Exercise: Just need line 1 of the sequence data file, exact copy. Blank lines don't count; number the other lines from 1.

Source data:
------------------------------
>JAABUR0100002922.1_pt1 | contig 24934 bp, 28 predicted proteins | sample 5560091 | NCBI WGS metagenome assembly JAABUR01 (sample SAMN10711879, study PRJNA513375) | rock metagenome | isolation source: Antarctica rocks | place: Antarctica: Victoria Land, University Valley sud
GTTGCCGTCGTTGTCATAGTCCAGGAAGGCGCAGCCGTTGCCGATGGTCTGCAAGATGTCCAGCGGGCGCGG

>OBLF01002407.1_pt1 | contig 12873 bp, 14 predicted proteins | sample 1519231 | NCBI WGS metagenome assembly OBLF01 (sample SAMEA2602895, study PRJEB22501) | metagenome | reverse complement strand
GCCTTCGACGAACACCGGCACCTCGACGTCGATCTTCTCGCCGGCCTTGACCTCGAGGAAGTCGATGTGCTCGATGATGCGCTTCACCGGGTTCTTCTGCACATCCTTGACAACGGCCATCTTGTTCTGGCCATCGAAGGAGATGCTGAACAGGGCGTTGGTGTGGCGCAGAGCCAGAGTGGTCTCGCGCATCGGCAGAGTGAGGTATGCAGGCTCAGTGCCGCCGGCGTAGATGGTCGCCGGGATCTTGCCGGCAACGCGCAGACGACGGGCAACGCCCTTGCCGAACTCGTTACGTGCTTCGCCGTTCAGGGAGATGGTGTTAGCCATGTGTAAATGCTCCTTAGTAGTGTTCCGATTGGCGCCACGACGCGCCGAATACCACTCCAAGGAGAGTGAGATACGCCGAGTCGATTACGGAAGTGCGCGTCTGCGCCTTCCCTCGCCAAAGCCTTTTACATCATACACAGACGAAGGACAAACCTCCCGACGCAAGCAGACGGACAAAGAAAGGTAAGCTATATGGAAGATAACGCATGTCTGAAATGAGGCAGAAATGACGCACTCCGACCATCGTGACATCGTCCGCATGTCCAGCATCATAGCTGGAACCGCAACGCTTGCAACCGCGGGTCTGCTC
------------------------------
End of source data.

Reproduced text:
>JAABUR0100002922.1_pt1 | contig 24934 bp, 28 predicted proteins | sample 5560091 | NCBI WGS metagenome assembly JAABUR01 (sample SAMN10711879, study PRJNA513375) | rock metagenome | isolation source: Antarctica rocks | place: Antarctica: Victoria Land, University Valley sud